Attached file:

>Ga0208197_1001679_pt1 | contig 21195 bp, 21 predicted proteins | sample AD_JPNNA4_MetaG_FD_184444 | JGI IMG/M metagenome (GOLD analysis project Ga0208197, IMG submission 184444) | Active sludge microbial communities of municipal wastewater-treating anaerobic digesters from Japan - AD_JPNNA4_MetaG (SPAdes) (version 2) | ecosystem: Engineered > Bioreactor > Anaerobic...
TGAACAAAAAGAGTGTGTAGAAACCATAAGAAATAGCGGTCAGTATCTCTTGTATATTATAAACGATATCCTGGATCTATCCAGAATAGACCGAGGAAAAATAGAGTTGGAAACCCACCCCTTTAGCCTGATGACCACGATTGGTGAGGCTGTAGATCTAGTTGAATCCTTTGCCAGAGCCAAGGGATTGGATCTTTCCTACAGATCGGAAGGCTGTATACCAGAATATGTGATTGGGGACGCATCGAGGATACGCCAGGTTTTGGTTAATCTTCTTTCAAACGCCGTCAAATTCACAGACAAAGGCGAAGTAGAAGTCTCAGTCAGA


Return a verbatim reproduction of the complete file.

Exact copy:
>Ga0208197_1001679_pt1 | contig 21195 bp, 21 predicted proteins | sample AD_JPNNA4_MetaG_FD_184444 | JGI IMG/M metagenome (GOLD analysis project Ga0208197, IMG submission 184444) | Active sludge microbial communities of municipal wastewater-treating anaerobic digesters from Japan - AD_JPNNA4_MetaG (SPAdes) (version 2) | ecosystem: Engineered > Bioreactor > Anaerobic...
TGAACAAAAAGAGTGTGTAGAAACCATAAGAAATAGCGGTCAGTATCTCTTGTATATTATAAACGATATCCTGGATCTATCCAGAATAGACCGAGGAAAAATAGAGTTGGAAACCCACCCCTTTAGCCTGATGACCACGATTGGTGAGGCTGTAGATCTAGTTGAATCCTTTGCCAGAGCCAAGGGATTGGATCTTTCCTACAGATCGGAAGGCTGTATACCAGAATATGTGATTGGGGACGCATCGAGGATACGCCAGGTTTTGGTTAATCTTCTTTCAAACGCCGTCAAATTCACAGACAAAGGCGAAGTAGAAGTCTCAGTCAGA